To avoid generating king captures, the pinned pieces must be recognized and taken into account in move generation. Also it is necessary to detect checks and respond to them appropriately. That's why, before generating any moves, there is a preparation step that finds if there are pieces that give check (possible are 0, 1, 2 such pieces), and also find pins in each four directions (vertical, horizontal, diagonal, and anti-diagonal). These are stored in bitboards that are easy to use in move generation. Additionally, the area protected by any of opponent's piece is calculated. Then in the move generation, the pinned bitboards are used for restricting the directions in which moves are allowed for pinned pieces (pinned sliding pieces may still move in the direction of the pin). In the case of a check, there is a special check evasion move generation. Three types of moves are allowed: king moves to squares not belonging to the protection area, capturing the checking piece, and moving a piece in between the checker and the king. The latter two are only possible, when there is only one checker. The last one is valid only for sliding piece checks. There are a few caveats in this approach. E.g. the king should be removed from the board when calculating the protection area. Otherwise the squares x-ray attacked by the checker through the king would still be valid squares to move to. Also, there is a special case with en passant if the king and a rook or a queen are on the same row, but on opposite sides, of the pawns involved in en passant. The possible pin is not recognized by normal pin code, because there are two pawns between the king and the attacker. En passant should be illegal in this case, because the move removes both pawns simultaneously, leaving the king in check.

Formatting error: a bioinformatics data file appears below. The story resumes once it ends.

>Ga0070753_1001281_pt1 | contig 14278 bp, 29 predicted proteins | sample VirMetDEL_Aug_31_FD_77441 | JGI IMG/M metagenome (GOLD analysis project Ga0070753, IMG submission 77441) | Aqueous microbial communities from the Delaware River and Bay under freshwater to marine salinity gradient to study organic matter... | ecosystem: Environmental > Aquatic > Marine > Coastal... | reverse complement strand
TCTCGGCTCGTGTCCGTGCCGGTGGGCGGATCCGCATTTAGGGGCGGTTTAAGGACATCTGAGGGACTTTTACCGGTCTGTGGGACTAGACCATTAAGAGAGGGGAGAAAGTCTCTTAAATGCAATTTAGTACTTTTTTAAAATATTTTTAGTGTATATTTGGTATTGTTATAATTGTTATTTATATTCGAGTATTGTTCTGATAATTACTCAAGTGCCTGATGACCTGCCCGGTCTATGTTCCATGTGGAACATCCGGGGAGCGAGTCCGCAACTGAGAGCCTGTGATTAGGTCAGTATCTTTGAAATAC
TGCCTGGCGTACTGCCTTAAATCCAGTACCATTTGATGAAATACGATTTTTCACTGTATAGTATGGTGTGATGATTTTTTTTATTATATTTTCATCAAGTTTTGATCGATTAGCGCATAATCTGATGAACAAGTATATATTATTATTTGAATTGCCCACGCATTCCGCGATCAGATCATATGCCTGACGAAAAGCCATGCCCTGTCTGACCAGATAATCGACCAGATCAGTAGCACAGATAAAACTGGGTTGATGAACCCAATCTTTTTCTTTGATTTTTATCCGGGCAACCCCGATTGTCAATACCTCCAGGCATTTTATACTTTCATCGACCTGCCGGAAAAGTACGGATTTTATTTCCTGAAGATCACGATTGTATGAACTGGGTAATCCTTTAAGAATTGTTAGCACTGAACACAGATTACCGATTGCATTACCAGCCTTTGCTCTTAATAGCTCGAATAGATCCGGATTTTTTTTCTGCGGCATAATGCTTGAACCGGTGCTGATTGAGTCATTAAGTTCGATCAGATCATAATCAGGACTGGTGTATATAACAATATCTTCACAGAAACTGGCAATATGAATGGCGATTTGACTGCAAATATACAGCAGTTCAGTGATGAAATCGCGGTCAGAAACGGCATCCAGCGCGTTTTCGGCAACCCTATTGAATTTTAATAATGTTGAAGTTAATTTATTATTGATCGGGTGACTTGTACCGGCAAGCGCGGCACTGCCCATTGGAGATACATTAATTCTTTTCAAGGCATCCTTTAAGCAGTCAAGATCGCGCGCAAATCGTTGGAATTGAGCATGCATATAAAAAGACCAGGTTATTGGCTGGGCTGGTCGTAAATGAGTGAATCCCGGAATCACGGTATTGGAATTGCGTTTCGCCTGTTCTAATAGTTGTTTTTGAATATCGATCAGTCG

After navigating through the jungle of special cases, I finally managed to implement a move generator that is accurate and fast. I tested the move counts in several known "perft positions". After fxing a handful of bugs, I get the correct results in all tested positions. My initial implementation was single-threaded. Depending on the positions, it produced 200-300 million positions per second on my computer with Intel i7 9700K 8-core processor (on a single core at this point). Then I decided to make it multi-threaded. I implemented a version of the perft function that uses work-stealing for distributing the work on all cores. I was quite happy to get a fairly good scaling on the eight cores, the result being almost 2.1 billion positions per second in a middle game position.
Yet another speed up came, when I implemented a hash table. This proved to be a bit more challenging. First, I needed a hash key for each position. I needed a good hash, because the implementation relied on the 64-bit hash keys being different for different positions. Because of the birthday problem (https://en.wikipedia.org/wiki/Birthday_problem), the probability that two hash keys collide is greater than what the intuition would say, I needed to calculate the likelyhood of hash key collisions. Fortunately, the hash table size would limit the severity of the problem, because not all generated positions would fit in there. I calculated that even in the bad cases, the probability would in the order of one to ten million. That's enough for me. I ended up using the Zobrist keys that are commonly used in the chess engines (https://en.wikipedia.org/wiki/Zobrist_hashing). I update it when executing moves, so it adds very little extra work.